That final chapter also shows how to use the amazing Yeoman when you need to start from scratch in your development. The Backbone generator that’s included is brilliant. And once you discover the starting point that Yeoman provides, you’ll never look back.

So, In Summary

As you can see, while to book focuses on Backbone as the core topic, it extends much further. It’s a book that covers everything that you need to know about using JavaScript, along with Backbone, in a professional software development environment. I really hope you do enjoy reading it, and using anything that you learn, as much as I enjoyed writing it.

If you like the sound of this, why not buy the book. Or how about this:  I can give you 30% off the price of the ebook if you purchase the book from the Apress site using the code BCKJ14.  
 
BookCover

Introducing donate:code

Over the past few months, I’ve been working on building up a foundation that aims to help charities and community groups to gain access to software developers and designers in order to build websites, apps and help  out with technical issues they have. Today being Thanksgiving Day in the US seems to be a fitting time to announce the project, so I’d like to introduce donate:code.

Screen Shot 2013-11-28 at 07.18.34The idea behind donate:code is simple and obvious.  Every charity, school and community group has technology needs. Sometimes it’s a simple website update, or perhaps they need help getting a social network up and running. How about more ambitious charities who want to build an app to generate some extra revenue? There’s just one problem – the cost of getting someone with the technical skills to help. Wouldn’t it be great if someone could donate their time?

Software developers, web and graphic designers excel in their fields. But they know that to be better, they need more experience. Instead of putting time into side projects that go nowhere, why not donate time and expertise to some group that really needs your help. Increase your portfolio, and gain some extra karma while you do. Learn how to work with diverse customers, and make your CV stand out.

Before launching this, I wanted to test the viability of the idea. In doing this I’ve worked on two projects. Firstly, I built Signalong Songs for the Cope Foundation. This is an interactive iPad app that teaches children how to sign along with their favourite nursery rhymes. I didn’t charge a cent for the development of the app, instead requesting that what the charity had budgeted for the app be put to good use in the charity. It proved to me that money wasn’t everything. And it was a fantastic way to give back to charity. I felt that I was onto something.

I also helped out another local charity group in creating a community website for autism awareness. The people behind this charity are true heroes, and it felt great to be able to help them get up and running with a WordPress site that is easy for the Karen, Jon and other volunteers to get news on their fund raising events out, and also to provide support to people affected by autism.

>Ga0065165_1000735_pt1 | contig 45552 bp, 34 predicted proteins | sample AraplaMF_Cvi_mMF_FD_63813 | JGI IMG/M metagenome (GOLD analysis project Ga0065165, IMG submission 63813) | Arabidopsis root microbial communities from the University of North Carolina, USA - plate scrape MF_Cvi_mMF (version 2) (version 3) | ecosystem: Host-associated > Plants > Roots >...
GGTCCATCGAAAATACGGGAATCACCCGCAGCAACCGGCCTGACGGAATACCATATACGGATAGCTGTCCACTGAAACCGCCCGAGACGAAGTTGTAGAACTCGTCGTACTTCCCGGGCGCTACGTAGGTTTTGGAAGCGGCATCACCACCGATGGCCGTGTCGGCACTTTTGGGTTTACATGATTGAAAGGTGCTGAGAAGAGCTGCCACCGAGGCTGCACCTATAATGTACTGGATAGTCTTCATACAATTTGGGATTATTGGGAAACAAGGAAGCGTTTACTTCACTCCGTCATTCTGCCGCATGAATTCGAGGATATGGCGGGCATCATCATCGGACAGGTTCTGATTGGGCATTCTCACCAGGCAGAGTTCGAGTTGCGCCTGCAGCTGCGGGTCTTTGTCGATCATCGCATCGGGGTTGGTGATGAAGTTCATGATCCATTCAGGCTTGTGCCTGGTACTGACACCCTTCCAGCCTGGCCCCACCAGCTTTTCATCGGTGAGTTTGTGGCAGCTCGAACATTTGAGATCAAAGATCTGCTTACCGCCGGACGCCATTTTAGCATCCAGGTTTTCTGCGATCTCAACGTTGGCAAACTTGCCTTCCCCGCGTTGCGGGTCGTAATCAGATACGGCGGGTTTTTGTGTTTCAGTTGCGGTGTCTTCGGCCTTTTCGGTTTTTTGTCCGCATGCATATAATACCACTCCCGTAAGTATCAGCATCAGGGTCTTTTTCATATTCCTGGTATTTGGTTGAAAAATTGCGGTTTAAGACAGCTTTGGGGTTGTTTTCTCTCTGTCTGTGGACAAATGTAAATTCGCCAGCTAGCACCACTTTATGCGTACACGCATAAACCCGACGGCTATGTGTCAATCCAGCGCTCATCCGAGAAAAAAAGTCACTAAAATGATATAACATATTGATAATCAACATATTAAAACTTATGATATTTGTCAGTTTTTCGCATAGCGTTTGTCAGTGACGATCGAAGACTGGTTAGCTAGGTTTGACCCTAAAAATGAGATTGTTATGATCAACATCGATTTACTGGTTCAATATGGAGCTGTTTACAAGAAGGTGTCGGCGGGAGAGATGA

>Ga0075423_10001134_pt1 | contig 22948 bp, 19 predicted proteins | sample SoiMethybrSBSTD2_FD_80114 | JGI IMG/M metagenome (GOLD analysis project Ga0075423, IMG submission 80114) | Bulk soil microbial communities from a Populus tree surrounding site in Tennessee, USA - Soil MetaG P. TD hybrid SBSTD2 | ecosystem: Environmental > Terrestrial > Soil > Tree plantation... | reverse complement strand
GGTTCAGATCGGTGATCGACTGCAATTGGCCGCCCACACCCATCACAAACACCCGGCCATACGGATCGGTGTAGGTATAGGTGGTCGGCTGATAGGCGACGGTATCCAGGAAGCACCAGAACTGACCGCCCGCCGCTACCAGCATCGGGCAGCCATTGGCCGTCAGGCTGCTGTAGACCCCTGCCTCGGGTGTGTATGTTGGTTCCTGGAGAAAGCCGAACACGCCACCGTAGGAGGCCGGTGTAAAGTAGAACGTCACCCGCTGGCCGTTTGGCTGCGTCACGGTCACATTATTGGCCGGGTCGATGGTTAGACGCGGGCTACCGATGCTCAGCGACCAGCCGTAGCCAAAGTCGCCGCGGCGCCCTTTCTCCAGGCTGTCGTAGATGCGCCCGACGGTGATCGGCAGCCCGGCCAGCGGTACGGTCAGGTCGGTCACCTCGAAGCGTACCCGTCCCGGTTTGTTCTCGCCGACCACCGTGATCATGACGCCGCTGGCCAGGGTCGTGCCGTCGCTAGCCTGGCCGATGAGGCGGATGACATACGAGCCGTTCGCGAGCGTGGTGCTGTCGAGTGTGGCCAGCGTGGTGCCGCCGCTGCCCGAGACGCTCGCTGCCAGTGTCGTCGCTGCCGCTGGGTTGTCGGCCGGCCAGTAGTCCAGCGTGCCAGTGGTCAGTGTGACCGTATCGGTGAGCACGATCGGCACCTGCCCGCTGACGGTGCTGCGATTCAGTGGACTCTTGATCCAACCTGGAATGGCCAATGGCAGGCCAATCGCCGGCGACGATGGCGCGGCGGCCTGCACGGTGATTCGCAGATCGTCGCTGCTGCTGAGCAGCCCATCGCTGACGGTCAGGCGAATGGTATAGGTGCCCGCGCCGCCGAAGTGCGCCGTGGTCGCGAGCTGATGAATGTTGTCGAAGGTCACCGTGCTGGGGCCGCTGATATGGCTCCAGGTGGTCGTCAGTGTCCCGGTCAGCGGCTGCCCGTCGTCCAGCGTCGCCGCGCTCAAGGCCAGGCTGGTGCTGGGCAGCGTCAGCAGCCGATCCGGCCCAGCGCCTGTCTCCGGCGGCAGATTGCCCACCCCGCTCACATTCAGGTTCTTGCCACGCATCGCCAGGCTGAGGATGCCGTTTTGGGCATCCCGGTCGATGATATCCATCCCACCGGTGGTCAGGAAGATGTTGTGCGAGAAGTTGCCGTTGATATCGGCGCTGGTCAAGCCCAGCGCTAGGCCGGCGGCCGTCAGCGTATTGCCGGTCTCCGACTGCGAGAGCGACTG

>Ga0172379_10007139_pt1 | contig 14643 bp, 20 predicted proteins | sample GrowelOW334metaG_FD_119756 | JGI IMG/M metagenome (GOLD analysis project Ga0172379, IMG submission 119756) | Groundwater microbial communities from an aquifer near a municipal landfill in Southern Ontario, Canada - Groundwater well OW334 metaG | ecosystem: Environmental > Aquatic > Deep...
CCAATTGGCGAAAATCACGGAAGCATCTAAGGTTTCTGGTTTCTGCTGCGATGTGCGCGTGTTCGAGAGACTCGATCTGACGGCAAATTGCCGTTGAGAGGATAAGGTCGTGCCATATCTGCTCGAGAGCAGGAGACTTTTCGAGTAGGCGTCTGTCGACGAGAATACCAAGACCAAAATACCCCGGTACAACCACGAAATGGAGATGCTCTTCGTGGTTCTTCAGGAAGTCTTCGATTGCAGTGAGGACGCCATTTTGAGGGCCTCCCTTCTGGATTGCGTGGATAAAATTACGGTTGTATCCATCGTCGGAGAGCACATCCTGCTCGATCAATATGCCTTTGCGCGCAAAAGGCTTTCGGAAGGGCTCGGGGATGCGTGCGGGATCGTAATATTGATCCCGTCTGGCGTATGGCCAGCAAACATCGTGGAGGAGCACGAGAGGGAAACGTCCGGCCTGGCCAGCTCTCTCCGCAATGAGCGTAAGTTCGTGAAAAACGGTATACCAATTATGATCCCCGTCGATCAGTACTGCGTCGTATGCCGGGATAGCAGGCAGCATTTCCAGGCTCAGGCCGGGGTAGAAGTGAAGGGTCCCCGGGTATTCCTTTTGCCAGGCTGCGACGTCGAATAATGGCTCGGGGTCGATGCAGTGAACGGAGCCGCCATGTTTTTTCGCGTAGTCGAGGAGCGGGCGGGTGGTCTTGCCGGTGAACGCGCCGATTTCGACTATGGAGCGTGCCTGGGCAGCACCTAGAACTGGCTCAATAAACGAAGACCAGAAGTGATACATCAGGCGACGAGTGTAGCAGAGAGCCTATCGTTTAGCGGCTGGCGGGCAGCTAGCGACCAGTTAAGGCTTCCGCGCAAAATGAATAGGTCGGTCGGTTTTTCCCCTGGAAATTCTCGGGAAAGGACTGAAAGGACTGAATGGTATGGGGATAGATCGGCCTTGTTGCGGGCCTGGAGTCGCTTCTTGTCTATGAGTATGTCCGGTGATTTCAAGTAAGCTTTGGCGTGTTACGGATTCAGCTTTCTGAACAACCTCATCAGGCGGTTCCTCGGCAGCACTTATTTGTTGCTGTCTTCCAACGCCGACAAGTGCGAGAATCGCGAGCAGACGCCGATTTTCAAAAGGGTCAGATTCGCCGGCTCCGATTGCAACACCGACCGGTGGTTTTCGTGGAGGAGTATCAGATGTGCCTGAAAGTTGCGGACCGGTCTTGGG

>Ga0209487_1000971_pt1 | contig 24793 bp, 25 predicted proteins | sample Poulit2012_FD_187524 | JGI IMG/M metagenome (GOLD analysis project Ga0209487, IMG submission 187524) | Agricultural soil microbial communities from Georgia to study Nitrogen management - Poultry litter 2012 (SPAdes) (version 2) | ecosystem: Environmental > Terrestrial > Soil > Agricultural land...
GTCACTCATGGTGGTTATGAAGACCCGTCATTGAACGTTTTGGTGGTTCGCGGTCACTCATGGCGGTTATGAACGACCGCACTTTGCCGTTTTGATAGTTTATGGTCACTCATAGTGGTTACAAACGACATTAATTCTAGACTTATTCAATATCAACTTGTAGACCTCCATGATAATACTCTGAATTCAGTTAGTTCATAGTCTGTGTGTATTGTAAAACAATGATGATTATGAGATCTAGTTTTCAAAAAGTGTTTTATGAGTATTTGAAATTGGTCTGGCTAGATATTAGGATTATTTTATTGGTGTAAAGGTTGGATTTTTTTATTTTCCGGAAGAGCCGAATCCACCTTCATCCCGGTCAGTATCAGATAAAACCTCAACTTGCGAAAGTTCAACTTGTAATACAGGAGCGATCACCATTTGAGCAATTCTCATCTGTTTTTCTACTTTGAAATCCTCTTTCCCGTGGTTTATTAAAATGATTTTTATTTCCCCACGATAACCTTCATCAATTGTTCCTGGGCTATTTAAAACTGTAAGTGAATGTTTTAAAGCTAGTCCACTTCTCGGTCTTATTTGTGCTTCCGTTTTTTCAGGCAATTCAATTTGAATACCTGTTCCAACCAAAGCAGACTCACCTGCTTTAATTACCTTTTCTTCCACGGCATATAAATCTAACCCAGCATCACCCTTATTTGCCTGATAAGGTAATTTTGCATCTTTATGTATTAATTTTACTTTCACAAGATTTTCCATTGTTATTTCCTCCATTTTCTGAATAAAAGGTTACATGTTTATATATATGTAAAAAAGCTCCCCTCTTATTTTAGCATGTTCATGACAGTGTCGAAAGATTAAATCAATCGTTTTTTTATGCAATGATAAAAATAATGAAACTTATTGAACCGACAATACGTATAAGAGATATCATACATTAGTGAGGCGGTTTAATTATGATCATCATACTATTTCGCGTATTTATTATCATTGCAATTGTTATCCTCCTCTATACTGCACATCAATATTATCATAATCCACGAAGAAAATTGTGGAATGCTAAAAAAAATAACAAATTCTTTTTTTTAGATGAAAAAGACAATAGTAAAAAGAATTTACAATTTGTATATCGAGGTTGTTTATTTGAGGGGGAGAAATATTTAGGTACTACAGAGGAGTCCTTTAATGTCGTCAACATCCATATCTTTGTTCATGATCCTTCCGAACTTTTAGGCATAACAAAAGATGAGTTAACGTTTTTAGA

Over the course of building the app and website, along with the site for donate:code itself, I found that there are always people out their willing to help. I managed to get support for the hosting of donate:code, and someone else volunteered their server for another of the projects.  It has encouraged me to reach out further. 

If you’re a developer or designer who likes the  idea of giving, just head on over to donate:code and use the contact form there to volunteer. As much as we need the technical people, we also need the projects to work on: charities and schools, if your budget has prevented you for building the app or website that would make a difference, please contact us too.

 

Instant Dependency Management with RequireJS

Dependency Management with RequireJSGreg Franko has put together a really concise, useful book on RequireJS. Weighing in at just 29 pages, this book is not too demanding on your time. Don’t let that discourage you; the knowledge you’ll pick up is indispensible.

The book caters for developers who are already familiar with RequireJS, as well as complete newbies. You’ll be shown how to setup a simple RequireJS configuration for your web application and shown how it works in the background.

From there, you’ll be show how to create AMD modules to use with RequireJS, before moving onto the best parts of the book, showing how to use JQuery and Backbone with RequireJS.

What might interest most developers, however, is the application of the DRY (Don’t Repeat Yourself) development principle when developing desktop and mobile web logic. Greg provides a recipe that will make this trivial for you to implement for your project.
Although short, this book is incredibly effective and gets the point with surgical precision. If you’re serious about your JavaScript code base, you’ll want this e-book.

 

Use Chrome as Your JavaScript IDE

Earlier this week I attended FOWD, a fantastic conference for web designers and developers in the heart of London.  One of the highlights of the trip was the JavaScript Web Warrior workshop with Addy Osmani. He mentioned  that using Chrome Experiments you could edit your JavaScript right there in Chrome, without needing to bother with any other editors. Here’s how to enable that feature: